OCR Interpretation

The Breckenridge news. (Cloverport, Ky.) 1876-1955, June 05, 1912, Image 1

Image and text provided by University of Kentucky, Lexington, KY

Persistent link: https://chroniclingamerica.loc.gov/lccn/sn86069309/1912-06-05/ed-1/seq-1/

What is OCR?

Thumbnail for

8 Pages
No. 48
Louisville Elects John C.C .Mayo
Committeeman Over Urey
Woodson Who Served Sixteen
Years-McCreary Elected
Louisville, Ky., May 3O The Dem
ocratic state convention, In session
long past midnight, Instructed the
twenty-six votes of Kentucky to vote
tas a unit for Champ Clark for presi
dent; elected John C. C. Mayo, the
Eastern Kentucky millionaire, as a
member of the Democratic national
committee to succeed Urey Woodson,
who has been a member for sixteen
years, and named Rufus Vansant as
chairman of the Democratic state cen
tral committee.
The administration forces were In
the saddle from the time Governor
James B. McCreary was elected tem
porary chairman of the convention ov
er Senator-elect Ollle M. James by a
vote of 053 to 667, until the adjourn
ment this morning.
It was after 11 o'clock last night
when the committee on resolutions
made Its report, Instructing that Ken
, tucky's vote be cast for Champ Clark
-for president.
Urges Woodson's Name.
It was then that Judge J. W. Hen
son, of Henderson count', a member of
the committee on resolutions, offered a
jnlnority report. This report signed by
three other members of the committee
said that in view of the long and faith
ful services of the Hon. Urey Woodson,
as a member of the Democratic na
tional committee, and the compliment
paid Kentucky by his being retained
as secretary for eight years, that the
convention be Instructed to reelect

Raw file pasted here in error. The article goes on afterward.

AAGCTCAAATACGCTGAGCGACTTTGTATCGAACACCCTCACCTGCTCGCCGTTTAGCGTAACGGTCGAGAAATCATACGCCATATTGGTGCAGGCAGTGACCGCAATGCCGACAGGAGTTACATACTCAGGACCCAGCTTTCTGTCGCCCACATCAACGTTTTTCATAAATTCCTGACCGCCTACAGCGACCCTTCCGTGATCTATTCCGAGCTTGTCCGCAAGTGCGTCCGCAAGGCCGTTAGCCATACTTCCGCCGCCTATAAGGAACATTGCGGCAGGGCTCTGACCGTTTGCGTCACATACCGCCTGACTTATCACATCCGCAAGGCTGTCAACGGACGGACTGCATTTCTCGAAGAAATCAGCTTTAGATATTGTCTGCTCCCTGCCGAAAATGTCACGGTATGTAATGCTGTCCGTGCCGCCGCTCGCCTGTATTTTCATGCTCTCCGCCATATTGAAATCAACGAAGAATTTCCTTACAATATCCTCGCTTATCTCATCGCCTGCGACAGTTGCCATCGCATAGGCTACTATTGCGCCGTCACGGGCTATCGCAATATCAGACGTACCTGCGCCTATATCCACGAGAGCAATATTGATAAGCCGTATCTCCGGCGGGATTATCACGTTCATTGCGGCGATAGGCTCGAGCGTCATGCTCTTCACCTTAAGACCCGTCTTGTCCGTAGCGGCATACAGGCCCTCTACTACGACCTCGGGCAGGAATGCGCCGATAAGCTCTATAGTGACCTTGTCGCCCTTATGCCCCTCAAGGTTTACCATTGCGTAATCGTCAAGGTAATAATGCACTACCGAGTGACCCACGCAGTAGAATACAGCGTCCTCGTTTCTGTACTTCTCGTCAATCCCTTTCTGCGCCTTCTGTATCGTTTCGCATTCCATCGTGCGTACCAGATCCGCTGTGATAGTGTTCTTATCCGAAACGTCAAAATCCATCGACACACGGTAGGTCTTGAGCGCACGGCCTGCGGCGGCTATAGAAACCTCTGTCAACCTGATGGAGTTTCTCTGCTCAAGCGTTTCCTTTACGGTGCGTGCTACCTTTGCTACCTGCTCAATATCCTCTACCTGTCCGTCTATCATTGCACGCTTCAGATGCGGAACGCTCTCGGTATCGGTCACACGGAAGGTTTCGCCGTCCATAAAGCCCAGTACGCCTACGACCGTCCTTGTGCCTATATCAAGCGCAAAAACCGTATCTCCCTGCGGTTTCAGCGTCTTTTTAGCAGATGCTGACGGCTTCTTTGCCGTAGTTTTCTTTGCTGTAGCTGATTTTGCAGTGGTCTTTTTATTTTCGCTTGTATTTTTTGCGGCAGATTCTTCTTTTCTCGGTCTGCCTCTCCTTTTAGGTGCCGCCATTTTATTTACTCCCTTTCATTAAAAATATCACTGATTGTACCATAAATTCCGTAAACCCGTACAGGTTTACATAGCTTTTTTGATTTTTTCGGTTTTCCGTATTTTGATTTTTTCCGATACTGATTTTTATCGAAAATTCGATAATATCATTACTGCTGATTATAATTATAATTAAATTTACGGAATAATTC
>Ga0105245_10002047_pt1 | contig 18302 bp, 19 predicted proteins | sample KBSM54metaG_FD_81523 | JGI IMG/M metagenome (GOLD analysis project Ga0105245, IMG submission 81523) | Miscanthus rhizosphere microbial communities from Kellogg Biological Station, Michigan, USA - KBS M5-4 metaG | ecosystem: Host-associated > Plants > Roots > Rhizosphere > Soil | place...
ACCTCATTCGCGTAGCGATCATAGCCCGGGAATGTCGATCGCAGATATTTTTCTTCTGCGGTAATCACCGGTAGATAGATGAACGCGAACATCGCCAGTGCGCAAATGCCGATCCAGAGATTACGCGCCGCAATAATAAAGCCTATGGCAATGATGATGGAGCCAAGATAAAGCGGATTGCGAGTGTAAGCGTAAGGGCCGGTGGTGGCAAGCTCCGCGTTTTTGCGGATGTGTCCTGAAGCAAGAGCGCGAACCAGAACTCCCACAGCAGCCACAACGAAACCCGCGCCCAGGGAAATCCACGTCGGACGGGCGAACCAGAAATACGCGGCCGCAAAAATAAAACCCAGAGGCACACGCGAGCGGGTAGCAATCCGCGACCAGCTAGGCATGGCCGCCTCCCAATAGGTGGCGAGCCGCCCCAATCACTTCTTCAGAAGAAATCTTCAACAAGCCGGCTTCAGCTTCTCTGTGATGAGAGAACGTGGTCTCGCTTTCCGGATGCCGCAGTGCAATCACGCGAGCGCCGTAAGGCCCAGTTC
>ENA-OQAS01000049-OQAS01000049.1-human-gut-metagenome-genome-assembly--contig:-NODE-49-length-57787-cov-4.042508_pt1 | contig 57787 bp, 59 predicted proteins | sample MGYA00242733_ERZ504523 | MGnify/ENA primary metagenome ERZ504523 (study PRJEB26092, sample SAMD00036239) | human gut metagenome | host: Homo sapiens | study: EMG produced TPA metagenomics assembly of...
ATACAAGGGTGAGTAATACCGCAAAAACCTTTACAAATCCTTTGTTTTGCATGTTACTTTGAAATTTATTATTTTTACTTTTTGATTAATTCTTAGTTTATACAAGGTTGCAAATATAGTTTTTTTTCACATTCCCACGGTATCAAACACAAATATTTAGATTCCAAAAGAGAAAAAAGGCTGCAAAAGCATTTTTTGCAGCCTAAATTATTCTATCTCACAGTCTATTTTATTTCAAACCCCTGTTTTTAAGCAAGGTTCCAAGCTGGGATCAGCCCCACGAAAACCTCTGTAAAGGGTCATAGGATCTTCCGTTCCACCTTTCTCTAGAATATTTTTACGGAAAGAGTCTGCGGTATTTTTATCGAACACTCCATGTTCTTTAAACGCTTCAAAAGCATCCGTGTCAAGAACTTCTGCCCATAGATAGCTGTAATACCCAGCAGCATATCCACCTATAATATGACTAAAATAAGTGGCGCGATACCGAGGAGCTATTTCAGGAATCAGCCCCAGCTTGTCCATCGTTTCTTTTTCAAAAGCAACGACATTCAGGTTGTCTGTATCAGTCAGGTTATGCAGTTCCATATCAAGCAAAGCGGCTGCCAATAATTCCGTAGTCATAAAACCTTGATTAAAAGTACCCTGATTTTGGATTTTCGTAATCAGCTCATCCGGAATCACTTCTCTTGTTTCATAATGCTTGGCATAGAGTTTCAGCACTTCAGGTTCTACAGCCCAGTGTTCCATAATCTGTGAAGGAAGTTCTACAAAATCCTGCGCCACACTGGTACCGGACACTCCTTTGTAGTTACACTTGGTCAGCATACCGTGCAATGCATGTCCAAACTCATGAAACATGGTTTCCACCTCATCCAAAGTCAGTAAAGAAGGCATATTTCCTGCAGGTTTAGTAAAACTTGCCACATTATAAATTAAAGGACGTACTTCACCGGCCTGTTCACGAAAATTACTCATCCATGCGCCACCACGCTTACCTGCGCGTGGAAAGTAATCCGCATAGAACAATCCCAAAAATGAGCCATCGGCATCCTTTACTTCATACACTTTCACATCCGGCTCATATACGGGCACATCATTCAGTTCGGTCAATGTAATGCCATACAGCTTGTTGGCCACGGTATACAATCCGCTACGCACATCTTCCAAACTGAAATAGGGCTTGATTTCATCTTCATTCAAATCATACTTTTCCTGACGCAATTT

him for a term of four years.
James Kehoe rose to a point of or
der, saying that it was his impression
that the delegates to the national con
vention elected the national committee
man. Judge Henson read a telegram from
Norman . Mack, of the national com
mittee, to the effect that a Democratic
state coqveution is a sovereign body,
and can elect the national committee
man, or instruct the delegates, cr leave
it to the delegates themselves.
Mayo's Name Presented.
Mr. Kehoe moved then that the name
of John C. C. Mayo be substituted for
that of Mr. Woodson.
Ollie M. James demanded a call of
the counties, and suggested that that
vote be recorded as for Woodson or
Mayo to elucidate the voting.
It required over an hour to call the
counties, during which time there was
a great deal of confusion, several of
the delegates from the mountains at
tempting to vote the counties which
were not represented by delegates at
the night session.
Carries Second District.
Mr. Woodson carried every county
in the second district with the excep
tion of Christian and a part of Web
ster. One of the delegates from Web
ster declared that Dr. J. A. Goodson